Atticus Finch and the limits of Southern liberalism.
An essay in the latest The New Yorker
by Malcolm Gladwell. "Atticus Finch is faced with jurors who have one set of standards for white people like the Ewells and another set for black folk like Tom Robinson. His response is to adopt one set of standards for respectable whites like Boo Radley and another for white trash like Bob Ewell. A book that we thought instructed us about the world tells us, instead, about the limitations of Jim Crow liberalism in Maycomb, Alabama."
Canadian-born New Yorkers Adam Gopnik and Malcolm Gladwell have an eloquent conversation (MP3)
about the nature of our eternally under-confident country. Gladwell quips early on that "those of you who are familiar with my writing will know that this practice of talking about X by discussing Y is my only rhetorical move." Text
(though not an exact transcript) is also available, as is a report
Yet another buzzword for the dustbin.
Tipping Point. Exploitable phenomenon
or total load of crap
. [more inside]
Malcolm Gladwell takes a look at the effectiveness of criminal profiling
"You're really smart!"
Psychologist Carol Dweck
says that praising a child for being smart only teaches the kid to avoid any effort that might fail. "When we praise children for their intelligence, we tell them that this is the name of the game: Look smart, don't risk making mistakes." Malcolm Gladwell chimes in with his thoughts on the importance of being a smart kid
, "What a gifted child is, in many ways, is a gifted learner. And what a gifted adult is, is a gifted doer. And those are quite separate domains of achievement."
There's an excellent two part
dialog between Bill Simmons
and Malcolm Gladwell
on ESPN's Page 2 this week. The two cover a wide variety of topics such as writing, how a kid with no TV from the middle of nowhere in Canada can be a sports fan, the NFL, the economics of sports, and everyone's favorite NBA GM Isiah Thomas.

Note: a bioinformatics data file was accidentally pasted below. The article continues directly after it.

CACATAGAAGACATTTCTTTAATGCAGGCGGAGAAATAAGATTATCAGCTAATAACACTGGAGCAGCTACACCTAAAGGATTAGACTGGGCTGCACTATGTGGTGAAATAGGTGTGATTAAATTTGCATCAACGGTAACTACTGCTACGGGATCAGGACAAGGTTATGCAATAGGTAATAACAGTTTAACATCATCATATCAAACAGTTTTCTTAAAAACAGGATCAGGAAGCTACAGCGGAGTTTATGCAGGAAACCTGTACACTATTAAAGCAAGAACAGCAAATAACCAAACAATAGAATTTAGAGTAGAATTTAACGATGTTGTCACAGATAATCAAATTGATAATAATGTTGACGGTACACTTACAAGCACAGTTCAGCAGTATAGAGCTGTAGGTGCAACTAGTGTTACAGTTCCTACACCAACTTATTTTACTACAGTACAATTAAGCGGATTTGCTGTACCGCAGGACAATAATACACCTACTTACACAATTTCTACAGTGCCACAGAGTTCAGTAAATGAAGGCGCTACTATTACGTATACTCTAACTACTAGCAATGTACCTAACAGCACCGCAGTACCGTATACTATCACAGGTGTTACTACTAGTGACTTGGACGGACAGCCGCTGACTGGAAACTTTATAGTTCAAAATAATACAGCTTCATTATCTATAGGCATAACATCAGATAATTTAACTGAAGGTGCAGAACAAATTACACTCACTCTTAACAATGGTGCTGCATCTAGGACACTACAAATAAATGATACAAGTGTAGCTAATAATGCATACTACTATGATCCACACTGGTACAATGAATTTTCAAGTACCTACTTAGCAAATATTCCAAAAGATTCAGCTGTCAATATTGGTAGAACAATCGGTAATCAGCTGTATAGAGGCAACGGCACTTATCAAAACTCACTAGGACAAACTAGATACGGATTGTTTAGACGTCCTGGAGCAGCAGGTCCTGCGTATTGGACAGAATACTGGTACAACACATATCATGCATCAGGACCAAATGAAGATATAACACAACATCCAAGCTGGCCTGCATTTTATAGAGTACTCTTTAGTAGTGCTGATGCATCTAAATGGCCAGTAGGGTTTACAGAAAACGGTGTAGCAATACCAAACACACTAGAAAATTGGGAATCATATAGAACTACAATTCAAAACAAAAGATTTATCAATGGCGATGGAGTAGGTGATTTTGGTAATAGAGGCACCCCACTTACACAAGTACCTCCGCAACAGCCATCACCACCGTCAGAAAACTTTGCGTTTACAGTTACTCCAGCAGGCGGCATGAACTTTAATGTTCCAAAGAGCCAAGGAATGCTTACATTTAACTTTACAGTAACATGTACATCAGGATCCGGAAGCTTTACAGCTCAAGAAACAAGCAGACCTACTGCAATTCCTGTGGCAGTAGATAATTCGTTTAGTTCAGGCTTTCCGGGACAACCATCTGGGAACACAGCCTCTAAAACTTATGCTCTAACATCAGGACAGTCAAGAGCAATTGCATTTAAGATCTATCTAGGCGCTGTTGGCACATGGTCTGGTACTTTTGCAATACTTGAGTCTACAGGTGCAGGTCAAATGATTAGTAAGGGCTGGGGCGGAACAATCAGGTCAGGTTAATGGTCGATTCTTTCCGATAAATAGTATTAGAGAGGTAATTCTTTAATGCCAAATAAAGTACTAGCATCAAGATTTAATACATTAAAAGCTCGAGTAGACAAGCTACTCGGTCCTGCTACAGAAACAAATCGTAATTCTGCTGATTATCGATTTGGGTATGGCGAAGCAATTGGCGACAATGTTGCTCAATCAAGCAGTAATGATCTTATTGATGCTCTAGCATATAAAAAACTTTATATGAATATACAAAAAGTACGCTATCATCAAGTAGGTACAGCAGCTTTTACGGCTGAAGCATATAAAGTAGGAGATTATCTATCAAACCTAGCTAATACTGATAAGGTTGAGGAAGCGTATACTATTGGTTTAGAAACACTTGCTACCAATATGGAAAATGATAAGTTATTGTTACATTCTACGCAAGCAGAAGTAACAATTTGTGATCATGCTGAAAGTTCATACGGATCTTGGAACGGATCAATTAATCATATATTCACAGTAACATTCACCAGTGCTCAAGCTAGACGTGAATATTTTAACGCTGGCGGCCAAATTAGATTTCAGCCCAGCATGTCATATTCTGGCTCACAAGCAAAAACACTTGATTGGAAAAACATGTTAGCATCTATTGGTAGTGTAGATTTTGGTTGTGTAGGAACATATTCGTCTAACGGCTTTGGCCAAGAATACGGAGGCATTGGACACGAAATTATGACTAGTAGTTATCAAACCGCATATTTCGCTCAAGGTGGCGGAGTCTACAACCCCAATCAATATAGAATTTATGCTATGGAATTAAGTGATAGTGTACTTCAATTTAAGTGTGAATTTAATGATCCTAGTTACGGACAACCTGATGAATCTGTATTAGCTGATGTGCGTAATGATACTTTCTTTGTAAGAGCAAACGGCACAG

Will Malcolm Gladwell's blog
be as good as his New Yorker
articles and books? Will it be better? I'm always fascinated when "big name" people start blogging. Will he be interesting and personal, dry and professional, or will the blog crash and burn?
How to think about prescription drugs.
Malcolm Gladwell's latest piece in The New Yorker
The emphasis of the prescription-drug debate is all wrong. We've been focussed on the drug manufacturers. But decisions about prevalence, therapeutic mix, and intensity aren't made by the producers of drugs. They’re made by the consumers of drugs.
Malcom Gladwell's got a new one in the New Yorker about a guy whose investment strategy positions him to profit from unlikely and scary random catastrophes like 9/11. Its' not on newyorker.com, but the story's subject
was kind enough to scan it and post it
Malcolm Gladwell on JFK Jr's Crash
New from the New Yorker. Actually the article talks mostly about the difference between choking and panicking, mostly in Sports. Still, the discussion about the plane crash is the most fascinating. Perhaps thats because of my morbid fascination with plane crashes:
Chapter 1 of "Inmates Are Running the Asylum" by Alan Cooper (American Crash in Cali, Colombia).... Bruce Tognazzini on Interfaces that Kill (John Denver).... The Lessons of ValuJet 592 by the masterful William Langweische.... The same Mr. Langweische has a book called "Inside the Sky: Meditations on Flight" which looks interesting.